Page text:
As the gun went off on Saturday for the first race of the Wolverine Invitational, the University of Michigan Indoor Track and Field Arena was already buzzing with activity. Athletes were moving on all sections of the floor as the high jump, shot put, long jump, pole vault and hurdling events all began.
The Wolverines broke many records over the next four hours, including back-to-back throws in the women’s weight throw event. Senior Bailey Baker broke the school’s previous record with a throw of 19.28 meters, which was upped by .25 on the next throw by senior Kayla Deering. Junior Andrew Liskowitz also broke the school record for men’s shot put. Other personal records were broken in the men’s weight throw, both the women’s and the men’s 60-meter hurdles, and the women’s 3000-meter events. This performance even surpassed Michigan coach James Henry’s expectations.
“I was expecting some broken performances in the essence of sometimes the kids get nervous on their first time out, but to get those kinds of performances makes me more optimistic,” Henry said. “Even though the first step is the most important, we’ve got a lot more steps to go.”
Out of seven teams and 35 events, Michigan ended up with 21 athletes finishing in the top three, six of whom won their event.
The Wolverines had a strong start in both the men’s and women’s 60-meter hurdles. After taking four of the top five times in the heats, junior Roland Amarteifio crossed the finish line first with sophomore Sierra Hendrix-Williams coming in third. On the women’s side, only freshman Michaiah Thomas qualified for the final, finishing sixth.
The Michigan men continued to succeed in the following track events, particularly dominating the mile event in which the Wolverines had the six fastest times, including first and second-place finishes by freshmen Gabe Mudel and Dominic Dimambro. While the women could not crack the top five in the mile, they succeeded more in the short distances with junior Jade Harrison coming in first in the 200-meter dash.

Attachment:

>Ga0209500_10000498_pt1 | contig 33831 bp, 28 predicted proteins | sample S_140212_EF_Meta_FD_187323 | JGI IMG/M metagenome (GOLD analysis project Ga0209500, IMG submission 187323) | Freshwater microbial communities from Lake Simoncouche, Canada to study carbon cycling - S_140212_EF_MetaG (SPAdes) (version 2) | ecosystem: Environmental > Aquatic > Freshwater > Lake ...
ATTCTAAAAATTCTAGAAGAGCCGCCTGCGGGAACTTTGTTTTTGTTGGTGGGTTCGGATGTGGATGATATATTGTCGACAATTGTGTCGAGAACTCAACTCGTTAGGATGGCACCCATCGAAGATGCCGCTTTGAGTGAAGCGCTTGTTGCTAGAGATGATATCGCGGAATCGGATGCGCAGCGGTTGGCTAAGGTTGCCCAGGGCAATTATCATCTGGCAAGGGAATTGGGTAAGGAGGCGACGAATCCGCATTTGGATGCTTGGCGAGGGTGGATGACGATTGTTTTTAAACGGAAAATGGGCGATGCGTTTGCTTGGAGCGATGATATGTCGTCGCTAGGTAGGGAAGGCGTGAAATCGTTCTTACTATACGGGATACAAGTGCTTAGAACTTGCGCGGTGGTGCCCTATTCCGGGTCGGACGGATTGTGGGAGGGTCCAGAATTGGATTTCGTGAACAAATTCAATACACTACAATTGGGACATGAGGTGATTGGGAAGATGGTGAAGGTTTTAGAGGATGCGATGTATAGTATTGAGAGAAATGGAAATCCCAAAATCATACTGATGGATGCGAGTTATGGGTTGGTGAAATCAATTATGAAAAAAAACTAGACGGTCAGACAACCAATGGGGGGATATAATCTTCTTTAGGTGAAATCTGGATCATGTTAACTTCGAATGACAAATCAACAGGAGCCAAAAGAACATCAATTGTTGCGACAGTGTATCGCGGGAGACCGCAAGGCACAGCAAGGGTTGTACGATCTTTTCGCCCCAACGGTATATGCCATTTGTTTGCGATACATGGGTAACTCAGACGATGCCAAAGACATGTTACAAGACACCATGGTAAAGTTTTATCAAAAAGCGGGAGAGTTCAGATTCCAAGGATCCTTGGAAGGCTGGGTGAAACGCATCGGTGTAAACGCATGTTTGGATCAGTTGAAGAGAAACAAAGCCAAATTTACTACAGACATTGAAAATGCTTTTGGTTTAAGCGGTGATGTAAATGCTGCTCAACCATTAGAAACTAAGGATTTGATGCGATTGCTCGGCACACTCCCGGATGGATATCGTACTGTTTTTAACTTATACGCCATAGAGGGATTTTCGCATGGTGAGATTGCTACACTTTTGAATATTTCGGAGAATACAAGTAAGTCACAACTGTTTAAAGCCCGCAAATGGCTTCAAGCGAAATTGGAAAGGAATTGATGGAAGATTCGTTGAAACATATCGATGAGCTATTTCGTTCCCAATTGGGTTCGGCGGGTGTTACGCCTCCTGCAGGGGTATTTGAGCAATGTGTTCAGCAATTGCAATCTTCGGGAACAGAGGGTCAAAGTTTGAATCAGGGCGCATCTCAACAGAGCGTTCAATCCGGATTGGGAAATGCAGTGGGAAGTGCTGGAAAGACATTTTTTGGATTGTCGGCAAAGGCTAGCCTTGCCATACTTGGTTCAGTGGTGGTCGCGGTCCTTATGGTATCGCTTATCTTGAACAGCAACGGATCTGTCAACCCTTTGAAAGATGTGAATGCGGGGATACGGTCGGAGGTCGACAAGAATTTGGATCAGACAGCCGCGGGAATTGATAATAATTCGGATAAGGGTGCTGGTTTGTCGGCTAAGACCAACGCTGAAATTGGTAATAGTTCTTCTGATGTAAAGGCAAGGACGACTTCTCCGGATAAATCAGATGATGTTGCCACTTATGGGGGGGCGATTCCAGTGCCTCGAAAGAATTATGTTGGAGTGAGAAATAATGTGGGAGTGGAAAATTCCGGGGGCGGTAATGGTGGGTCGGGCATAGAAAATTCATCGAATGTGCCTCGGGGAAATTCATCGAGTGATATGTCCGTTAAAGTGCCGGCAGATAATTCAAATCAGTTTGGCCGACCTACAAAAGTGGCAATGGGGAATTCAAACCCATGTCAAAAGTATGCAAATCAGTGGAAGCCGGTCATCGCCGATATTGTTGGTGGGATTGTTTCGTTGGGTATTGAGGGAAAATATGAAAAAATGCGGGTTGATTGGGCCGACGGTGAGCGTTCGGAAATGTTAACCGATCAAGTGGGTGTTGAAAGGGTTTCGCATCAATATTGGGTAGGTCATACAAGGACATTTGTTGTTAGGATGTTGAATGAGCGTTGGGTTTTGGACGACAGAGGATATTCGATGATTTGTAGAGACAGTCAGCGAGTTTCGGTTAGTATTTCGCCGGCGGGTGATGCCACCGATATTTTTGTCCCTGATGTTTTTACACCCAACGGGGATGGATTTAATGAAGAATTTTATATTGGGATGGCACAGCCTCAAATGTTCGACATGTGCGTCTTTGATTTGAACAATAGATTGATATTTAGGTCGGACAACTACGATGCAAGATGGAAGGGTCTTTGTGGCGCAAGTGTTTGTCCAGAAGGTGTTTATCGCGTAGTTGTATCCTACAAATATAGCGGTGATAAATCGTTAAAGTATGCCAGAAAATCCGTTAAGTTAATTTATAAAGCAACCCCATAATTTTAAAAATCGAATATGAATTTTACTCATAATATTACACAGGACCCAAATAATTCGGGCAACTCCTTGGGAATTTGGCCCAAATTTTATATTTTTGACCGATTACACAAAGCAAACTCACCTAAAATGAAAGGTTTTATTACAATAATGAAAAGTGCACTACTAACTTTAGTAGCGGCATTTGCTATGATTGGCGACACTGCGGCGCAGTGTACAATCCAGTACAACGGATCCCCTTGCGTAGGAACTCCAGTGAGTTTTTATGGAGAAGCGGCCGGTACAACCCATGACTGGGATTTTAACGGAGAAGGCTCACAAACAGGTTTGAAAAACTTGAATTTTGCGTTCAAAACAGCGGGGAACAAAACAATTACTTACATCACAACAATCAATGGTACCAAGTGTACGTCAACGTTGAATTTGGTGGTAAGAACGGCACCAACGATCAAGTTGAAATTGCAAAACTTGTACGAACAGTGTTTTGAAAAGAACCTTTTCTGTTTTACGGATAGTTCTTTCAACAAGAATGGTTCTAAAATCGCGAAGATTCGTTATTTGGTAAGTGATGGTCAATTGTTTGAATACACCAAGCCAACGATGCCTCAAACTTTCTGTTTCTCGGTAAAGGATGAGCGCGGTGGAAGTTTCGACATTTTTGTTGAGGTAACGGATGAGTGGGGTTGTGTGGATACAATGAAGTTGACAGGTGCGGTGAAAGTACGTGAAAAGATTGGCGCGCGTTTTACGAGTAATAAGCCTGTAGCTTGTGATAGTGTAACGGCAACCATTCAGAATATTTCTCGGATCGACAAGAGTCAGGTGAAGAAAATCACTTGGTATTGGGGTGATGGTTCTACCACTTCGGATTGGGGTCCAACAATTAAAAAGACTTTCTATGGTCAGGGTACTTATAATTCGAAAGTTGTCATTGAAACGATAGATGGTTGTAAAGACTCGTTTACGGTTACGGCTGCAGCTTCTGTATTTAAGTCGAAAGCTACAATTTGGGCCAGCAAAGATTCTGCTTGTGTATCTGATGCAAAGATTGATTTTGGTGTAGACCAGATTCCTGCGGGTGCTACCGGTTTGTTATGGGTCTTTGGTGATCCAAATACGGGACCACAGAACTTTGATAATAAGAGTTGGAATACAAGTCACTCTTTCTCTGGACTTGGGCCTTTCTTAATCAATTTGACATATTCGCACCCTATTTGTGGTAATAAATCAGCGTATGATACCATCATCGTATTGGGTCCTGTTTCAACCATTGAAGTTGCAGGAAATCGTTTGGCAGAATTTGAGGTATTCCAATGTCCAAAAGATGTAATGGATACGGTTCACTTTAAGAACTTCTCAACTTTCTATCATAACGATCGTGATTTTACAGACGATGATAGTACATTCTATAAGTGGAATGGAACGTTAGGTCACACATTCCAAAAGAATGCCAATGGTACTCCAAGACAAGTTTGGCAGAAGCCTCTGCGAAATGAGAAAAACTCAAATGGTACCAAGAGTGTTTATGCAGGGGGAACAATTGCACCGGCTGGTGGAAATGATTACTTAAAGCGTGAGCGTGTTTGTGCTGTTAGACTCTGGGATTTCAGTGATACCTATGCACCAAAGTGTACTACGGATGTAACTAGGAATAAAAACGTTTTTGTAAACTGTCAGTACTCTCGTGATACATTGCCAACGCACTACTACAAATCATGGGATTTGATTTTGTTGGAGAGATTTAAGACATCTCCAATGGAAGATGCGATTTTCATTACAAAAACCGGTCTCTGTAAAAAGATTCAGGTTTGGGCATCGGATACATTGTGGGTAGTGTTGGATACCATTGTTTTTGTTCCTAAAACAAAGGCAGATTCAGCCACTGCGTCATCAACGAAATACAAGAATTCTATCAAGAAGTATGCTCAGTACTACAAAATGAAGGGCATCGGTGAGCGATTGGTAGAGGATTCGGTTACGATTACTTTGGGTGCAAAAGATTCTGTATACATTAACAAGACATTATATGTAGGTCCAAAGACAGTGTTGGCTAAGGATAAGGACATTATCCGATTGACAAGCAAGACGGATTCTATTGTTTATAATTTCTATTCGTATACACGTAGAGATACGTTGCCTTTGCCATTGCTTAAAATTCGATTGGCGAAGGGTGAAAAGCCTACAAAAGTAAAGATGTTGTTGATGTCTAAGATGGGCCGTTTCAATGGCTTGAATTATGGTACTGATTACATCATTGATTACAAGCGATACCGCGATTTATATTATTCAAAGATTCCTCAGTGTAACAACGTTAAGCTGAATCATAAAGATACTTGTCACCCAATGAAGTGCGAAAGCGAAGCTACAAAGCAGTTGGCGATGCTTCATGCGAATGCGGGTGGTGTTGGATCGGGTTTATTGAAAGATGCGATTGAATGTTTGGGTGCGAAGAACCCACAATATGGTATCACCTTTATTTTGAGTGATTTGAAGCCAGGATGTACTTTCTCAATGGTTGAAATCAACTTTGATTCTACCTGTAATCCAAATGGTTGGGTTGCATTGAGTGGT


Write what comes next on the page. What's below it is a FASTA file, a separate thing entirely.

Possibly the most exciting moment of the meet came in the penultimate event, the women’s 4×400 meter relay. With roughly 500 meters left to go, junior Julia Hall was able to move into second place, which had been occupied by Michigan State in the earlier part of the race. Michigan surprised the crowd again in the last 200 meters when freshman Aurora Rynda overtook Eastern Michigan for first place, quickly putting distance between herself and the rest of the pack.
Henry attributed Michigan’s overall strong results and the new team records to the strategic training.
“We prepped ourselves quite well,” Henry said. “We do an excellent job prepping ourselves for our program. We’ve been prepping since September so this is a chance to do our first competition and I would call it a dress rehearsal. It was a good dress rehearsal.
“There’s so many steps to the Big Ten so we’ve got a 10 step process and this is just step one. Some of the kids stumbled on their first step and some of the kids did well on their first step. We’ve just got to evaluate and take it one step at a time.”